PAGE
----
Noah Webster? Samuel Johnson? Chauncey Depew? Apocryphal?
Dear Quote Investigator: There is a ribald anecdote about one of the world’s greatest dictionary makers that I would like you to explore. The tale claims that the lexicographer Noah Webster had a secret libertine inclination. One day his wife returned home and was shocked to discover him caressing and osculating the chambermaid.
The wife cried out, “Noah! I am surprised!” The stunned man’s reflexive thought patterns were immediately engaged, and he replied, “My dear, you must study our beautiful language more closely. It is I who am surprised. You are astonished.”
There is a rival version of this story featuring another famous dictionary creator Samuel Johnson as the philanderer. Johnson lived between 1709 and 1784; Webster lived between 1758 and 1843. I would like to know which man was the true Lothario.
Quote Investigator: Tracing an anecdote is a difficult task, but QI will make an attempt and present a snapshot of the results. The earliest discovered instance was printed in a newspaper in 1896. The raconteur was Chauncey Depew, a famous after-dinner speaker: 1
At a recent dinner in New York a new story was sprung by Chauncey M. Depew. Speaking of the importance of humor, Mr. Depew declared that Noah Webster, though a lexicographer, was humorist. “His wife,” Chauncey went on to say, “caught him one day kissing the cook.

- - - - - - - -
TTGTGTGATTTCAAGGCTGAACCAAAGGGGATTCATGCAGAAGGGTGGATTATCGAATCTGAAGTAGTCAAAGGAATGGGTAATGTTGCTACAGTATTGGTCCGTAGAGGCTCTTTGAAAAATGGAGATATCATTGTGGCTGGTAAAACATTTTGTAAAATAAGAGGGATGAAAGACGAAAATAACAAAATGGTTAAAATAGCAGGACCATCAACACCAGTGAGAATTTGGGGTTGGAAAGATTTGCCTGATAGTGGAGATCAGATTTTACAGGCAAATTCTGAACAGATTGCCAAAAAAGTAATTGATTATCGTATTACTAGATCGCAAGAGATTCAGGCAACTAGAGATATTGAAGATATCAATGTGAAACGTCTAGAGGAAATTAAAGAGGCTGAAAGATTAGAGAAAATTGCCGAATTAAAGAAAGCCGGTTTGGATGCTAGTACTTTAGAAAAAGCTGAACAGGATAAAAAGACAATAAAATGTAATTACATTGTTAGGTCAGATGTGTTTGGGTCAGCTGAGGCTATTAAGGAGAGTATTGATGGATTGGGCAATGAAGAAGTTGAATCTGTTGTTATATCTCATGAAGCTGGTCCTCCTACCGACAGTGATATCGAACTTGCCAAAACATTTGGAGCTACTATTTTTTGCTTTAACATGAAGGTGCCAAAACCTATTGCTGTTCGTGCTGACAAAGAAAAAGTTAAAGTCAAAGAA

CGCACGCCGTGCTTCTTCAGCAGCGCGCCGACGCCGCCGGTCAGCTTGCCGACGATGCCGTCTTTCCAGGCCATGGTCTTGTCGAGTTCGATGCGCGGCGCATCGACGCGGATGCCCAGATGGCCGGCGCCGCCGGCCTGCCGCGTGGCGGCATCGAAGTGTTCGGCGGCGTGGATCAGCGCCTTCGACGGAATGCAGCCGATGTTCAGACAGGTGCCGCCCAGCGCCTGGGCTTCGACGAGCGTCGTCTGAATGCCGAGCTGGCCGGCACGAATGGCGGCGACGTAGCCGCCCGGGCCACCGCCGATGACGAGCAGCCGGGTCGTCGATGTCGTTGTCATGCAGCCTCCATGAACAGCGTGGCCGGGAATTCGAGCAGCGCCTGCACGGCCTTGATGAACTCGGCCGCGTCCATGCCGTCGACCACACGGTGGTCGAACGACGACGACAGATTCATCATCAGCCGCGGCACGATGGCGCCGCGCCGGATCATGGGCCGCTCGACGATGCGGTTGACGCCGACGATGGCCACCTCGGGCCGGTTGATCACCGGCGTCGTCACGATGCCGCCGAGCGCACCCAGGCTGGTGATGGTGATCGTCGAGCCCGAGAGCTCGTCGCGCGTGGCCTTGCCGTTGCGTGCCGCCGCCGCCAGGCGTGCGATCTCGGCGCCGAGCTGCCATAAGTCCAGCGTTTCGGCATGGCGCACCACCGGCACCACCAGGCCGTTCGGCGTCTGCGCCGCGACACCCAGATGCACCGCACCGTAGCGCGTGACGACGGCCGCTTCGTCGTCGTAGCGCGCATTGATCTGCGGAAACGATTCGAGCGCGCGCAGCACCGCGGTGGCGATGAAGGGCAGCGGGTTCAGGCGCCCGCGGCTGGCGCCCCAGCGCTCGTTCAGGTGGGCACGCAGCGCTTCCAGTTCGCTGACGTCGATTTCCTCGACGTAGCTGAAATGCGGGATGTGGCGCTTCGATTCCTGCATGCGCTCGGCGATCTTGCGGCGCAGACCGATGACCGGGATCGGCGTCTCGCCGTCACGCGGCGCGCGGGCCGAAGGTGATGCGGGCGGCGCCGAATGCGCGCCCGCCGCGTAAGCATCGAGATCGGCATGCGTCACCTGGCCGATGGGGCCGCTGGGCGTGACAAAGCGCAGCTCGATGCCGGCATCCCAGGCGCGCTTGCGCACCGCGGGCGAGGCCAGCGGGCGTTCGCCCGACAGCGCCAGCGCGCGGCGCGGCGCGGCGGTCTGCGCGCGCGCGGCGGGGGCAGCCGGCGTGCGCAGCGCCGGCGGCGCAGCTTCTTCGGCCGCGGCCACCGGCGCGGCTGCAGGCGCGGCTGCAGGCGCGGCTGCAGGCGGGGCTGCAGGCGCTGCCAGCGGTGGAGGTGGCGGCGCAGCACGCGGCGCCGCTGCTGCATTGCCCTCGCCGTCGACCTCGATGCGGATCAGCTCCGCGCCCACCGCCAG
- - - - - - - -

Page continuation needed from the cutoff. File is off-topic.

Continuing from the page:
“‘Noah,’ she exclaimed, ‘I’m surprised!’
“‘Madam,’ he replied, ‘you have not studied carefully our glorious language. It is I who am surprised. You are astounded.'”
In 1903 “Everybody’s Magazine” published a curious version of the story in which Webster’s transgression was not carnal. Instead, his wife was unhappy with the informality of his attire. This bowdlerized version was fit for everybody as suggested by the magazine name: 2
A story is told of Noah Webster, the dictionary maker, who one day was found by his wife at dinner without coat or collar while entertaining two guests. His wife’s sudden and unexpected return and entrance to the room brought those present to their feet. “I am surprised,” said Mrs. Webster. And Mr. Webster rejoined, “My dear, I am surprised—you are astonished.”
The originator of this joke was not a linguist, and its construction was based on an artifice. The rationale of the humorous rejoinder hinged on a sharp delineation between the meanings of words such as: surprised, astounded, and astonished. Yet the definitions given in the 1830 edition of Noah Webster’s dictionary revealed overlapping denotations: 3
SURPRISE v. t. 1. To come or fall upon suddenly and unexpectedly; to take unawares. 2. To strike with wonder or astonishment. 3. To confuse; to throw the mind into disorder by something suddenly presented to the view or to the mind.
SURPRISED pp. Come upon or taken unawares; struck with something novel or unexpected.
ASTONISH v. t. To stun or strike dumb with sudden fear, terror, surprise, or wonder; to amaze; to confound with some sudden passion.
ASTONISHED pp. Amazed; confounded with fear, surprise, or admiration
ASTOUND, v. t. To astonish; to strike dumb with amazement.
Here are additional selected citations in chronological order.
- 1896 April 21, Daily Iowa Capital, A New One by Chauncey, Quote Page 6, Column 5, Des Moines, Iowa. (NewspaperArchive) ↩
- 1903 September, Everybody’s Magazine, With “Everybody’s” Publishers, A Surprising Letter, Quote Page 419, Column 2, Volume 9, The Ridgway-Thayer Company, New York. (Google Books full view) link ↩
- 1830, An American Dictionary of the English Language: Exhibiting the Origin, Orthography, Pronunciation, and Definitions of Words by Noah Webster, (Abridged from the Quarto edition by the author), Entry SURPRISE: Page 813, Entry ASTONISH and ASTOUND: Page 58, Published by S. Converse, New York. (Google Books full view) link ↩